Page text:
Friday, January 18, 2002
POLK COUNTY -- It's the same flame -- the one lit a month ago in Greece, the one that's been tracking its way across the country to the Salt Lake City Olympics.
On Jan. 22, Bea Miner will carry that flame, the only Polk County resident to do so.
"If I was 16, maybe I'd try and go for the Olympics," Miner laughed. She'll get close -- carrying the torch in an official Olympic uniform.
And if the day isn't special enough already -- well, it's also Miner's 65th birthday.
Born in Belgium, Miner came to the United States at age 16. In a time of great national patriotism, she said, the Olympics broadens the focus. "It's wonderful.
"It's not just pride for America -- it's above that. It's all the countries of the world."
Watching the flame pass through Independence years ago, Miner and friend Nancy Blivens daydreamed about carrying it. When she found out the torch would be coming back, Blivens wrote an essay nominating Miner.
That was enough to sway the judges.
"I thought they just drew them at random," Blivens said. "But they actually read my entry."
By the time Miner found out she had won, Blivens had forgotten about the nomination. "I'm sure I said she's a great friend, a wonderful mother, she gives blood, she helps people learn to speak English," Blivens recalled.
Miner and her husband were vacationing in Glacier National Park when they checked the answering machine at their home outside Dallas.
Miner had to respond quickly with a notarized letter. But there was only one fax machine. And no notary public.
So she did the best she could.
It took another month for her to get the official word: She would carry the three-pound torch one-fifth of a mile at 1437 hours.
Miner is perfect to represent the county, said Linda Kaufmann of the Polk County Literacy Program at Chemeketa Community College. Miner has volunteered with the program for eight years, teaching the adults language skills.
"She's a wonderful person," Kaufmann said. "She's so enthusiastic. She's such an inspiration to her students."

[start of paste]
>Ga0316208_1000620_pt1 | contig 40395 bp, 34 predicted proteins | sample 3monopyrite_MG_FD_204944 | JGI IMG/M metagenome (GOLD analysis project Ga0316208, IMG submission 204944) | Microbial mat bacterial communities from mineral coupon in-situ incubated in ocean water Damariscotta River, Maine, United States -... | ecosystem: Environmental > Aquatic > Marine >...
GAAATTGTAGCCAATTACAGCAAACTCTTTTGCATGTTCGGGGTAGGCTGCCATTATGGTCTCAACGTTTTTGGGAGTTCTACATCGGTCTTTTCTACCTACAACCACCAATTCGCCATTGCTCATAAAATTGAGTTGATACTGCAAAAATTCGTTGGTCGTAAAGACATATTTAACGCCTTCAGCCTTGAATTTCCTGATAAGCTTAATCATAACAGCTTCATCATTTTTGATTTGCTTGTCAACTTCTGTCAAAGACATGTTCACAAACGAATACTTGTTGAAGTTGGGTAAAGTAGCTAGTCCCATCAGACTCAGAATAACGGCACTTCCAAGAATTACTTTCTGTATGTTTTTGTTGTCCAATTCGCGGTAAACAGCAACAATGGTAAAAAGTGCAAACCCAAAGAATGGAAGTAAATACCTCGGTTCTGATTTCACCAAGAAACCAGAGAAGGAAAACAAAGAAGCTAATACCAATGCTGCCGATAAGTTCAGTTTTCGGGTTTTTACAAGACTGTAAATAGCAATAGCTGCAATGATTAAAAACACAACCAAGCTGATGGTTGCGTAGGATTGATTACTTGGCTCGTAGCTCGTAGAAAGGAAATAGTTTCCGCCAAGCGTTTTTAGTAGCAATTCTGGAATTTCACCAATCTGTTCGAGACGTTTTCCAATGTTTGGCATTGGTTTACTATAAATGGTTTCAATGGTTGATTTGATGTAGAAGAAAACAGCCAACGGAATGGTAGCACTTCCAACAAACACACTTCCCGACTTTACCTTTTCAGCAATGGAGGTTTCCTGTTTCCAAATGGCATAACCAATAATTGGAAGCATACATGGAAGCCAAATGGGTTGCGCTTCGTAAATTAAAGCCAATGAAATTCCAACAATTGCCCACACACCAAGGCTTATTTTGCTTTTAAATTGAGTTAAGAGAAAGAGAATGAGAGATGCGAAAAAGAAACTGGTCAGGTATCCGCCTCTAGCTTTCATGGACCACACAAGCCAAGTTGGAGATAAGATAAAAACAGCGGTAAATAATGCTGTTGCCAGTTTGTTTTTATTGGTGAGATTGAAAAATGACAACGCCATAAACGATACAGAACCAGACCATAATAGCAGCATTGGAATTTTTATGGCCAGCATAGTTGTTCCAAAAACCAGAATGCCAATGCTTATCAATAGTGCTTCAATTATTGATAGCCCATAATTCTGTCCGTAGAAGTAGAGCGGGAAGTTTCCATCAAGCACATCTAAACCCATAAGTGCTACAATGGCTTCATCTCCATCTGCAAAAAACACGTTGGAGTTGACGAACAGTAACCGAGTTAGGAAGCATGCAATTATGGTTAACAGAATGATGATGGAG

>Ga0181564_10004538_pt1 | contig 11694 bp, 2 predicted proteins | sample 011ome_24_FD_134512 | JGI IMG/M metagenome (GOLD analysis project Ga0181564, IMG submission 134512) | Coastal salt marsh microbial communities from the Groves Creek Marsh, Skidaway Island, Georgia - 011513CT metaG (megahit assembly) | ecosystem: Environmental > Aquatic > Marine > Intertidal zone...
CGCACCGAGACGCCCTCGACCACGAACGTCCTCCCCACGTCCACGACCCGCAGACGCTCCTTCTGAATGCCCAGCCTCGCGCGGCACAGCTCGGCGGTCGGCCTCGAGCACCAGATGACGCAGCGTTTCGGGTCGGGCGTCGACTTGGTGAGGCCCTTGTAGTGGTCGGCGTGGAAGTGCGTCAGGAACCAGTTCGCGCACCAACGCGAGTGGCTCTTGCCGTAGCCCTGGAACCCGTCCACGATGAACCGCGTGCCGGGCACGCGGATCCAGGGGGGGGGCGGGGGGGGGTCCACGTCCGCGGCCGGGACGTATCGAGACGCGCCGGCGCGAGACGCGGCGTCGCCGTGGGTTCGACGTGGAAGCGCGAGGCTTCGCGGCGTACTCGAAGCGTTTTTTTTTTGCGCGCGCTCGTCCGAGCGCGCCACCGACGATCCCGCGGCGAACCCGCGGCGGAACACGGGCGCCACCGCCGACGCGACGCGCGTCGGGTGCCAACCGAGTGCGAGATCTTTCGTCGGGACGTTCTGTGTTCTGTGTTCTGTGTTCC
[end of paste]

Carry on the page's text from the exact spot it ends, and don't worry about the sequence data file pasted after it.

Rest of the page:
Miner has helped students improve their reading and writing skills and to attain General Educational Development certificates. She tutored a Korean woman for an extended period: "She learned to speak English with a French accent," Miner said.
As an athlete and an ambassador, Miner reflects the spirit of the Olympics. For two weeks, everyone has the same hopes.
"I think of the poor, poor little guy who keeps running, keeps running, gets better and wins the Olympics.
"We shouldn't be blinded by the fact that people in other countries work just as hard," Miner said.
Although she never tried out for the Olympic squad, Miner has always enjoyed athletics.
She met he husband, Don, while swimming in Connecticut.
She still loves to ride horses, swim and bicycle.
"We're both outdoors types," Don said.
"Sports are very important," Bea said. And so is sportsmanship. Sports "should be encouraged more without so much competition," she said.
The Olympics are as much about young athletes meeting new people as they are about winning the gold, Miner said.
"They're competitors, but they're still friends. That's what it's all about."
Bea Miner will carry the Olympic torch at 2:37 p.m. Jan. 22 from Capitol and Marion streets north to Shade St in Salem.